Byzantine Studies pathway - Methodologies in Byzantine Studies: This module provides an introduction to predominant research methodologies in Byzantine studies. You will be given introductory training in a variety of subject areas, such as historical writing, charters and documents, art history, numismatics, epigraphy and sigillography.
Medieval Literature pathway - Resources and Methods for Medieval Literary Studies: This module introduces the key resources and methods used in working with original medieval literary sources. You will be introduced to the examination of medieval manuscript books and to the principles and practices of editing texts from manuscript.
You will also study three optional modules across the Autumn and Spring semesters. You may choose to study one of the core modules from the other pathways as one of your options, and you can choose from a range of other modules such as:
Across the divide: China and its Neighbours in Texts and Material Culture
Any modern language
Aspects of Byzantine History 2: Byzantine Court Ritual
Beyond the Frontier: History and Culture in Late Medieval Iberia
Byzantine Art and Architecture 1 and 2
Byzantine Literature and History 1 and 2
Byzantine Society I
Byzantine Society II
Chaucer and his Sources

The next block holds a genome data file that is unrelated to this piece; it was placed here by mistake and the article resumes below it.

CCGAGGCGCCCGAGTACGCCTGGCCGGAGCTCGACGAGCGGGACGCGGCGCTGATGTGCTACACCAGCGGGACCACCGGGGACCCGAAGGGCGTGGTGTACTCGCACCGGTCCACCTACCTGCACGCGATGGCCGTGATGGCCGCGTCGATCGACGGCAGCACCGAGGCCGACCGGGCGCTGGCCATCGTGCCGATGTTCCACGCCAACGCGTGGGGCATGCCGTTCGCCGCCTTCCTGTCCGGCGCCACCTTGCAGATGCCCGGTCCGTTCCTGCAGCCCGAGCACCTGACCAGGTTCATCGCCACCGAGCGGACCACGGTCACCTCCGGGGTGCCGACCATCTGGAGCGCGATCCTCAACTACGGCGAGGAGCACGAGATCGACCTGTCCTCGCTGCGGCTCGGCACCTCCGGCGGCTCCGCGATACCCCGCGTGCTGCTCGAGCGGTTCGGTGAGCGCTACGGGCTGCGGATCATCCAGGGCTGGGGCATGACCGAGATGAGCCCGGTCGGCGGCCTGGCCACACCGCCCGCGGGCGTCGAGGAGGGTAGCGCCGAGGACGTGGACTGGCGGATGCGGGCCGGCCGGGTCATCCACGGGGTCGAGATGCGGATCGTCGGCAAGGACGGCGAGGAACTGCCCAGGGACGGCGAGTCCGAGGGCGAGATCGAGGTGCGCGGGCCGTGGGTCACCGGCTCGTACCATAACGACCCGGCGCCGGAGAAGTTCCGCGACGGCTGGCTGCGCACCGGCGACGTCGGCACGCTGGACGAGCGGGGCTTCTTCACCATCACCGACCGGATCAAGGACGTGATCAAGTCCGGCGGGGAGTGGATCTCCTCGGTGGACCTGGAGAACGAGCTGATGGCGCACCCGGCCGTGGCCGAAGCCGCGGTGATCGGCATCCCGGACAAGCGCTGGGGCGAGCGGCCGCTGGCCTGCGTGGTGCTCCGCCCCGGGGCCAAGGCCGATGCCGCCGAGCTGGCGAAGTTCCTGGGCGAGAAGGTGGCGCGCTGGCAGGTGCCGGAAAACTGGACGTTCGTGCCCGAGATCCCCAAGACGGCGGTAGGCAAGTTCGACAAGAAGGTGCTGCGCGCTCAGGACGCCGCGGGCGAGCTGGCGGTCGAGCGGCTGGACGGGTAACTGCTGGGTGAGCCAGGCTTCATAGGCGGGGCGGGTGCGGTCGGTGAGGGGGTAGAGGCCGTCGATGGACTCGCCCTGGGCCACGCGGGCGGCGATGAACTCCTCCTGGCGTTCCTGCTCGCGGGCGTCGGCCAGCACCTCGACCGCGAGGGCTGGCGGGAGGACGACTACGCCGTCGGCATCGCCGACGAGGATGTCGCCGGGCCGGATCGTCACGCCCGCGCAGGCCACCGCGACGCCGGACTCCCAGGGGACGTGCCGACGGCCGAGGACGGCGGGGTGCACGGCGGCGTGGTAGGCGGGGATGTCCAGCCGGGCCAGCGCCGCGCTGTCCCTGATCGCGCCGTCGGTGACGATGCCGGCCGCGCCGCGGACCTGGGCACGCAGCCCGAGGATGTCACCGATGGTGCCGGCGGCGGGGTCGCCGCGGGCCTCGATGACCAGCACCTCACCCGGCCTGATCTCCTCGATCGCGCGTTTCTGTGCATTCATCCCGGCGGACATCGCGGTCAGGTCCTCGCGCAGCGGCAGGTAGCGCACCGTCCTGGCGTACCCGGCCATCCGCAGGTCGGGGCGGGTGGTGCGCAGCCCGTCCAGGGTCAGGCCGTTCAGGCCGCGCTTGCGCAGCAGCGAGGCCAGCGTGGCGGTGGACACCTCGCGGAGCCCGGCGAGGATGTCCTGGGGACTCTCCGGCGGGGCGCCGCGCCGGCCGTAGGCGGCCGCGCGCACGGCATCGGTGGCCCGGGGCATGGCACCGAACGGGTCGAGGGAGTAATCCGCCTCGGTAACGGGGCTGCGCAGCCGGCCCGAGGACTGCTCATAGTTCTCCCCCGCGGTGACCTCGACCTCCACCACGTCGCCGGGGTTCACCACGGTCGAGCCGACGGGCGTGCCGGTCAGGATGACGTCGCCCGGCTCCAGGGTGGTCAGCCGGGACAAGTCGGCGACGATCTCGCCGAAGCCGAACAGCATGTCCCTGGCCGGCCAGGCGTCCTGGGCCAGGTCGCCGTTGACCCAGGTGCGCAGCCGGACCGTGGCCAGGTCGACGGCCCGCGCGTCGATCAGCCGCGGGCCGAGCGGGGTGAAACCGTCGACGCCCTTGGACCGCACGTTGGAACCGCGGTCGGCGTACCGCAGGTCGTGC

Conquest, Colonisation and Identity: Eurasian Frontiers in Texts and Material Culture
Crusade, Jihad and Cross-Cultural Encounters on the Medieval Iberian Frontier, c.1031–c.1212
Empire and Identity
GIS and Spatial Analysis
Graduate Linguistic Skills (Beginner) 1 and 2: Latin or Greek
Graduate Linguistic Skills (Advanced) 1 and 2: Latin or Greek
Late Roman and Byzantine Archaeology and Material Culture 1 and 2
Literature and Culture of the Medieval West Midlands
Mastering Middle English
Old English 1A and 1B
Old English 2A and 2B: Words, Wisdom and the Woman´s Voice
Old English 3A and 3B: Reading Beowulf
People and Places in the West Midlands, c. 1000-1500
Plays, Pageants and Spectacle: Drama before Shakespeare
Popular Unrest in Later Medieval Europe
Reading French, German, Italian, Russian or Spanish for Researchers
Reading and Writing Scotland: Scottish Literature 1375-1513
The Economies of the Late Roman, Byzantine and Frankish East
The Fourth Crusade
The Parish in Late Medieval England
Vikings in the North Atlantic
Women, Men and Eunuchs: Gender in Byzantium 1 and 2
Your degree will provide excellent preparation for employment and this will be further enhanced by the employability skills training offered through the College of Arts and Law Graduate School. The University also offers a wide range of activities and services to give our students the edge in the job market, including: career planning designed to meet the needs of postgraduates; opportunities to meet employers face-to-face at on-campus recruitment fairs, employer presentations and skills workshops; individual guidance on your job applications, writing your CV and improving your interview technique; and access to comprehensive listings of hundreds of graduate jobs and work experience opportunities.